UX of Social Desirability
We all want to be liked. Even people who "DGAF" unconsciously fall to the pressure in certain situations. One of those being self-report, direct interviews (not the kind where you can make comments and hide behind a computer).
This is called the social desirability bias: users/participants will respond in a way they feel will make them look better to others.
An example: If you are to ask someone directly (either on the phone or in-person), they tend to report higher levels of satisfaction than they would if asked anonymously.
I've done it. During my graduate studies, everyone would help out each other by participating in each other's studies. And, no matter what, I wanted to "do things right" even if there was no right way.
Regardless of how many F's user's give, when in a lab setting, or over the phone, they are more likely to tell someone what they believe you want to hear by under-reporting unfavorable behavior and over-reporting good behavior or feelings.
They aren't weak or bowing to peer pressure, its an unconscious psychological effect.
So what does social desirability have to do with UX?
In the realm of user research & data analysis, a lot. It can skew data and give false positives that might indicate a product is doing much better than the user's actually feel. This effects a study's validity and the ability to generalize your finds to the larger population.
It can lead to:
*Not improving something that needs to be changed
*Lack of iteration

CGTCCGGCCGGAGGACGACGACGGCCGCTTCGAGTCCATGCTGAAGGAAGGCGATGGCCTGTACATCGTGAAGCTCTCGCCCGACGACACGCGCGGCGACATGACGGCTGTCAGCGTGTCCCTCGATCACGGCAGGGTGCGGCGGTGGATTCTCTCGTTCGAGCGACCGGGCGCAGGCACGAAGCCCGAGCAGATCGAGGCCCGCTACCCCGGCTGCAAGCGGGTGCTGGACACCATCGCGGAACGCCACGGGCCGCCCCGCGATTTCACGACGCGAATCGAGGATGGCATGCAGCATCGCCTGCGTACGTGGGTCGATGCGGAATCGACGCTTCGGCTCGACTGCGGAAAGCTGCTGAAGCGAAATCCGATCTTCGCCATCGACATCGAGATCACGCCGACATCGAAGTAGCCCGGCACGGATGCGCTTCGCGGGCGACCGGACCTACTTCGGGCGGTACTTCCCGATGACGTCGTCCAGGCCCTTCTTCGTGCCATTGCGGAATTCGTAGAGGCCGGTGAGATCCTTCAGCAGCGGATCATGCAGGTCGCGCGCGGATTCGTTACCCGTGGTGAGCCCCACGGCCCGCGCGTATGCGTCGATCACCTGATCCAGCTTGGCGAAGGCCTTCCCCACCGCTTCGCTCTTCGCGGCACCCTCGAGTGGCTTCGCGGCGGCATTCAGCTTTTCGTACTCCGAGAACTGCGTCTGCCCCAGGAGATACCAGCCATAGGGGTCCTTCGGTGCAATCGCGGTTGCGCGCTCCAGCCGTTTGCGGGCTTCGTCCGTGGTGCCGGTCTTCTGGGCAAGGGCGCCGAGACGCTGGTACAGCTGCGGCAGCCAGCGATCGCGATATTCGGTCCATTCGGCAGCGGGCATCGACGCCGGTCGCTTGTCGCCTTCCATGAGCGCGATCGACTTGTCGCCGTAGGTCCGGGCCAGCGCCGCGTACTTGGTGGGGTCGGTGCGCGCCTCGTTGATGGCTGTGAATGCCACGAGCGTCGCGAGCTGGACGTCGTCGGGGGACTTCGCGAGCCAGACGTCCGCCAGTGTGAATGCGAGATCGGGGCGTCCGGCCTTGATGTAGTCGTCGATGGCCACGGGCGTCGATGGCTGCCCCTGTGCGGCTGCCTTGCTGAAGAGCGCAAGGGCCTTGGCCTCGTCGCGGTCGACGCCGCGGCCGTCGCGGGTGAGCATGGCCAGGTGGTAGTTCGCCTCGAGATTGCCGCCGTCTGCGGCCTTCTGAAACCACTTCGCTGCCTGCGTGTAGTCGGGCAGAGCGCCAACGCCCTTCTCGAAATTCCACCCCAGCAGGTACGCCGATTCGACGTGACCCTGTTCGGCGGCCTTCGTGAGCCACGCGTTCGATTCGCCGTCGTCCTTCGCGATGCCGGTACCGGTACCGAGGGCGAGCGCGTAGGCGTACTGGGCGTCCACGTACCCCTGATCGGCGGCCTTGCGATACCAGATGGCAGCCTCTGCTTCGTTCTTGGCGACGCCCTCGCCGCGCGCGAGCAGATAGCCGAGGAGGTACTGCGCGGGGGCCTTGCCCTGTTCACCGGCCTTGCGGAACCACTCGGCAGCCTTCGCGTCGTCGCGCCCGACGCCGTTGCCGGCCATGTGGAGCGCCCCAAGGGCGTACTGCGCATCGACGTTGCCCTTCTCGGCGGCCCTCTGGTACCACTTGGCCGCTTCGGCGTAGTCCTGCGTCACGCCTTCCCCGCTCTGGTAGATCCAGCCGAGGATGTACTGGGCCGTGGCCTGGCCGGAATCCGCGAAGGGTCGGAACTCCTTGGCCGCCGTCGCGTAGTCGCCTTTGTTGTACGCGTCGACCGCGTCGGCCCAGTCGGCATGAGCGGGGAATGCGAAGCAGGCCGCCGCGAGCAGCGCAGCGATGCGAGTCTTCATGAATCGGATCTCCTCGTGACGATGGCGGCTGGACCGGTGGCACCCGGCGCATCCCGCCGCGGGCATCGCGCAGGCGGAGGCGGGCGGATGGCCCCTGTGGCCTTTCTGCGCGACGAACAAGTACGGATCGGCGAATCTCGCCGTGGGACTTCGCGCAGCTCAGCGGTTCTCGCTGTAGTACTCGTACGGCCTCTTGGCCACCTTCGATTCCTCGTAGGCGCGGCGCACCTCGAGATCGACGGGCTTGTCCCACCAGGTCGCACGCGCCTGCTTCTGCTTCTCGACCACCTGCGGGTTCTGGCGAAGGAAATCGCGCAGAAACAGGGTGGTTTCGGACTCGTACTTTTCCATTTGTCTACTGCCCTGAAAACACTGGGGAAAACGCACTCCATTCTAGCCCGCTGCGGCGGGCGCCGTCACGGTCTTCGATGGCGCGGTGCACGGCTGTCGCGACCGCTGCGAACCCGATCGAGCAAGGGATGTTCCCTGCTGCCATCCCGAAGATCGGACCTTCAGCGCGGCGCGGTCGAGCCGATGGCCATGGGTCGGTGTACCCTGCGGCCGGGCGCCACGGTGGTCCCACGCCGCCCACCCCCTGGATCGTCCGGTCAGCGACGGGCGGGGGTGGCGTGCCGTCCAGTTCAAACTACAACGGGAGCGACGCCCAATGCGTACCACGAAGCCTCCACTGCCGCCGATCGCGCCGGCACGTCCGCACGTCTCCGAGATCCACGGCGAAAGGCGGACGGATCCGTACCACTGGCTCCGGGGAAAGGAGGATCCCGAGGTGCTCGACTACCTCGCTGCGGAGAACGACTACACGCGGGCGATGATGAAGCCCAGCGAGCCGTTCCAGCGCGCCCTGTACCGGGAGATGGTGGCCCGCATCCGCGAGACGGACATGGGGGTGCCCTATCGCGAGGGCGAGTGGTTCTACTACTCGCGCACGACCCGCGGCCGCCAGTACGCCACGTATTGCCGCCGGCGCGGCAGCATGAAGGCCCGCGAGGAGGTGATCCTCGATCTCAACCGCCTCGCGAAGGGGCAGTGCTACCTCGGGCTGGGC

*Absence of direction
*Losing customers for "no foreseeable reason"
*Decrease in ROI
*Low team morale due to lack of solutions & understanding
These are things everyone wants to avoid. And, luckily, there are solutions.
Social desirability bias solutions:
- Collect data anonymously by assigning numbers to participants
- Make it very clear to participants that all data is anonymous & confidential
- Leave the room (or sit far enough away) while participants fill out surveys
- Utilize the "think out-loud" concept in conjunction with moderated interviews
- Avoid phone calls - send anonymous email surveys instead
- Offer participants the choice to take a post-test survey when they get home (although this might contribute to significant drop-off rate)
- Empathize with the participant by making them as comfortable as possible - they may be nervous in a lab/testing situation
- Use an anonymous online testing service to distribute surveys (such as Qualtrics)
Remember, data is not helpful without validity & the ability to synthesize and take action